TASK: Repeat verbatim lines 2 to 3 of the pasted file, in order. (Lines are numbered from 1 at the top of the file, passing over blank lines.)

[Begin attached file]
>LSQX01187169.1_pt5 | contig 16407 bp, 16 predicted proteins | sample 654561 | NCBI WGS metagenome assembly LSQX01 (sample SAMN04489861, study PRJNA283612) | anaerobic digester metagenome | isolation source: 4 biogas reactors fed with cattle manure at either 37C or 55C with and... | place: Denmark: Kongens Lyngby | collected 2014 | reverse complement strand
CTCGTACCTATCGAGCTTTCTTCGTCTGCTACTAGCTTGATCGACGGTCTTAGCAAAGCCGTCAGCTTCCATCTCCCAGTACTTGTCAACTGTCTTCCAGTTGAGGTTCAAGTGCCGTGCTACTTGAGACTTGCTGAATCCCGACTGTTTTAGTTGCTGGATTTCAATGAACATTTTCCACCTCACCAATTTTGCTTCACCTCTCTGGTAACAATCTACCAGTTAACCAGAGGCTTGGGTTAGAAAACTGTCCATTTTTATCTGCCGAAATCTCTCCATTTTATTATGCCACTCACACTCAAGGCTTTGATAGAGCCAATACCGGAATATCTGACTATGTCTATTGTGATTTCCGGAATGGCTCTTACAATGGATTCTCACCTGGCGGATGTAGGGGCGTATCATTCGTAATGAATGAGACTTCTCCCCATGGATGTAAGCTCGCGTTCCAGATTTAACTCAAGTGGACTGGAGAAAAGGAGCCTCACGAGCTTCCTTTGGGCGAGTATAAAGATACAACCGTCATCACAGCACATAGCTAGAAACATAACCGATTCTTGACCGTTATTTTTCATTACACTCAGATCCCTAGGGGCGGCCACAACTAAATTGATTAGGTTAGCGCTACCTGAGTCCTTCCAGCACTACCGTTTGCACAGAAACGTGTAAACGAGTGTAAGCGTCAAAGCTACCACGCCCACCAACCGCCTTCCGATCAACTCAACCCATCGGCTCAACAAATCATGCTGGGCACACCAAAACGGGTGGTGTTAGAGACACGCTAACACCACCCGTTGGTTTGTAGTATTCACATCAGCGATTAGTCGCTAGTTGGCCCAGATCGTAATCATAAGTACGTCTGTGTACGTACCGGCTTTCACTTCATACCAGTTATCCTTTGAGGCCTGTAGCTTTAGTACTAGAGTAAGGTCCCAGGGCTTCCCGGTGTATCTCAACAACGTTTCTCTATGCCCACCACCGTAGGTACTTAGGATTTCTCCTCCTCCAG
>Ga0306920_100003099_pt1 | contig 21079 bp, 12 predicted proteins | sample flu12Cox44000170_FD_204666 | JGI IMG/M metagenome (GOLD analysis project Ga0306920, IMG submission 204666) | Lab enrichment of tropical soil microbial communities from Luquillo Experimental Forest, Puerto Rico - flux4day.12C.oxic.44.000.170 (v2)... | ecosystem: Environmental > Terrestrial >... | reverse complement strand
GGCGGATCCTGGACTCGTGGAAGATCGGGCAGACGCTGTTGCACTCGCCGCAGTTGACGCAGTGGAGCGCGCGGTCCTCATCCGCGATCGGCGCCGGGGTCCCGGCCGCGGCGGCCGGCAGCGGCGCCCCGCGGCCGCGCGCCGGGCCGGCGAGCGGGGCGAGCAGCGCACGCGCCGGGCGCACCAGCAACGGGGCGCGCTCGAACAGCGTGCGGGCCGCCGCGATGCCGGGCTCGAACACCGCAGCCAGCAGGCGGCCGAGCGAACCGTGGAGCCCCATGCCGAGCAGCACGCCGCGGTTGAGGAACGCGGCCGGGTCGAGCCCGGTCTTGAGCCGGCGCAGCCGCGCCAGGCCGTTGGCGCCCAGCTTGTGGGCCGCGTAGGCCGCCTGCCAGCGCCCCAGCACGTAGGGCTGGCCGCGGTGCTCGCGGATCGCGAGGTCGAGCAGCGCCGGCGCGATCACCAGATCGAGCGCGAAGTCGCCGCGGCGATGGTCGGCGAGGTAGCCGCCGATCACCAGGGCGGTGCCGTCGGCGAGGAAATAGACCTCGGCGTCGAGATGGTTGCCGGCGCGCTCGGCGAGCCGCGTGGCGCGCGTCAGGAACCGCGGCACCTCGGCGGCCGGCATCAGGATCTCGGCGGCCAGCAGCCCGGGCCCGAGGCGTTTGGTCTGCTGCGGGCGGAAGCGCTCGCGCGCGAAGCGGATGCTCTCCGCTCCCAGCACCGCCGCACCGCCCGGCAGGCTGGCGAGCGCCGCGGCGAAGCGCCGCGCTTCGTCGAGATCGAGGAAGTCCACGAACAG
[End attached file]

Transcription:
CTCGTACCTATCGAGCTTTCTTCGTCTGCTACTAGCTTGATCGACGGTCTTAGCAAAGCCGTCAGCTTCCATCTCCCAGTACTTGTCAACTGTCTTCCAGTTGAGGTTCAAGTGCCGTGCTACTTGAGACTTGCTGAATCCCGACTGTTTTAGTTGCTGGATTTCAATGAACATTTTCCACCTCACCAATTTTGCTTCACCTCTCTGGTAACAATCTACCAGTTAACCAGAGGCTTGGGTTAGAAAACTGTCCATTTTTATCTGCCGAAATCTCTCCATTTTATTATGCCACTCACACTCAAGGCTTTGATAGAGCCAATACCGGAATATCTGACTATGTCTATTGTGATTTCCGGAATGGCTCTTACAATGGATTCTCACCTGGCGGATGTAGGGGCGTATCATTCGTAATGAATGAGACTTCTCCCCATGGATGTAAGCTCGCGTTCCAGATTTAACTCAAGTGGACTGGAGAAAAGGAGCCTCACGAGCTTCCTTTGGGCGAGTATAAAGATACAACCGTCATCACAGCACATAGCTAGAAACATAACCGATTCTTGACCGTTATTTTTCATTACACTCAGATCCCTAGGGGCGGCCACAACTAAATTGATTAGGTTAGCGCTACCTGAGTCCTTCCAGCACTACCGTTTGCACAGAAACGTGTAAACGAGTGTAAGCGTCAAAGCTACCACGCCCACCAACCGCCTTCCGATCAACTCAACCCATCGGCTCAACAAATCATGCTGGGCACACCAAAACGGGTGGTGTTAGAGACACGCTAACACCACCCGTTGGTTTGTAGTATTCACATCAGCGATTAGTCGCTAGTTGGCCCAGATCGTAATCATAAGTACGTCTGTGTACGTACCGGCTTTCACTTCATACCAGTTATCCTTTGAGGCCTGTAGCTTTAGTACTAGAGTAAGGTCCCAGGGCTTCCCGGTGTATCTCAACAACGTTTCTCTATGCCCACCACCGTAGGTACTTAGGATTTCTCCTCCTCCAG
>Ga0306920_100003099_pt1 | contig 21079 bp, 12 predicted proteins | sample flu12Cox44000170_FD_204666 | JGI IMG/M metagenome (GOLD analysis project Ga0306920, IMG submission 204666) | Lab enrichment of tropical soil microbial communities from Luquillo Experimental Forest, Puerto Rico - flux4day.12C.oxic.44.000.170 (v2)... | ecosystem: Environmental > Terrestrial >... | reverse complement strand